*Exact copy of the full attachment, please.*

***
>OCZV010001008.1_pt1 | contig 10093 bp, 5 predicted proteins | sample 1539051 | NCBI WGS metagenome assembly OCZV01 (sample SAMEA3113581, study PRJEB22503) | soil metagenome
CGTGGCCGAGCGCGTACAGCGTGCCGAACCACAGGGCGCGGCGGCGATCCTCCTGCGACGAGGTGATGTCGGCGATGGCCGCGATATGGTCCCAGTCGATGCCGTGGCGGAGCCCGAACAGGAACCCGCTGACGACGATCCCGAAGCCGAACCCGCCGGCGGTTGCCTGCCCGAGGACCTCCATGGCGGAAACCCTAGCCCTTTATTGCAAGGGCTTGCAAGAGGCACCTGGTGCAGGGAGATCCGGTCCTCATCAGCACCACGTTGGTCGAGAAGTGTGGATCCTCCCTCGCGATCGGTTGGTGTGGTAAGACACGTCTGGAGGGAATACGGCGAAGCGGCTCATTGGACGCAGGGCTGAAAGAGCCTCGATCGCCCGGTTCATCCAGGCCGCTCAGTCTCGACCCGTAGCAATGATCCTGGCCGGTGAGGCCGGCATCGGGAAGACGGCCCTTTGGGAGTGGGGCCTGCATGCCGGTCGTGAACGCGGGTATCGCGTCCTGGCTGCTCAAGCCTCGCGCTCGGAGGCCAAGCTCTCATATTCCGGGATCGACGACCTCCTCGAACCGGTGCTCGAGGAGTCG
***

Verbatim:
>OCZV010001008.1_pt1 | contig 10093 bp, 5 predicted proteins | sample 1539051 | NCBI WGS metagenome assembly OCZV01 (sample SAMEA3113581, study PRJEB22503) | soil metagenome
CGTGGCCGAGCGCGTACAGCGTGCCGAACCACAGGGCGCGGCGGCGATCCTCCTGCGACGAGGTGATGTCGGCGATGGCCGCGATATGGTCCCAGTCGATGCCGTGGCGGAGCCCGAACAGGAACCCGCTGACGACGATCCCGAAGCCGAACCCGCCGGCGGTTGCCTGCCCGAGGACCTCCATGGCGGAAACCCTAGCCCTTTATTGCAAGGGCTTGCAAGAGGCACCTGGTGCAGGGAGATCCGGTCCTCATCAGCACCACGTTGGTCGAGAAGTGTGGATCCTCCCTCGCGATCGGTTGGTGTGGTAAGACACGTCTGGAGGGAATACGGCGAAGCGGCTCATTGGACGCAGGGCTGAAAGAGCCTCGATCGCCCGGTTCATCCAGGCCGCTCAGTCTCGACCCGTAGCAATGATCCTGGCCGGTGAGGCCGGCATCGGGAAGACGGCCCTTTGGGAGTGGGGCCTGCATGCCGGTCGTGAACGCGGGTATCGCGTCCTGGCTGCTCAAGCCTCGCGCTCGGAGGCCAAGCTCTCATATTCCGGGATCGACGACCTCCTCGAACCGGTGCTCGAGGAGTCG